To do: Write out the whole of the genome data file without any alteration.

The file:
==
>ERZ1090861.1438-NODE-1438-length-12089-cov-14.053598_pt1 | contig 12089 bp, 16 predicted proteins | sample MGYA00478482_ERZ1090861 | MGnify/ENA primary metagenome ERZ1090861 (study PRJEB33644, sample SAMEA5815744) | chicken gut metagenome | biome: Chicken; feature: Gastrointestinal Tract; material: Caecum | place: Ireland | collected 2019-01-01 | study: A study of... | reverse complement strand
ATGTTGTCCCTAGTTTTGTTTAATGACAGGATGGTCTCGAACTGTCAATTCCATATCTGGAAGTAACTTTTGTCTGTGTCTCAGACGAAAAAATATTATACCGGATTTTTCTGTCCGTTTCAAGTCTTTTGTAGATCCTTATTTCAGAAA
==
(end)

>ERZ1090861.1438-NODE-1438-length-12089-cov-14.053598_pt1 | contig 12089 bp, 16 predicted proteins | sample MGYA00478482_ERZ1090861 | MGnify/ENA primary metagenome ERZ1090861 (study PRJEB33644, sample SAMEA5815744) | chicken gut metagenome | biome: Chicken; feature: Gastrointestinal Tract; material: Caecum | place: Ireland | collected 2019-01-01 | study: A study of... | reverse complement strand
ATGTTGTCCCTAGTTTTGTTTAATGACAGGATGGTCTCGAACTGTCAATTCCATATCTGGAAGTAACTTTTGTCTGTGTCTCAGACGAAAAAATATTATACCGGATTTTTCTGTCCGTTTCAAGTCTTTTGTAGATCCTTATTTCAGAAA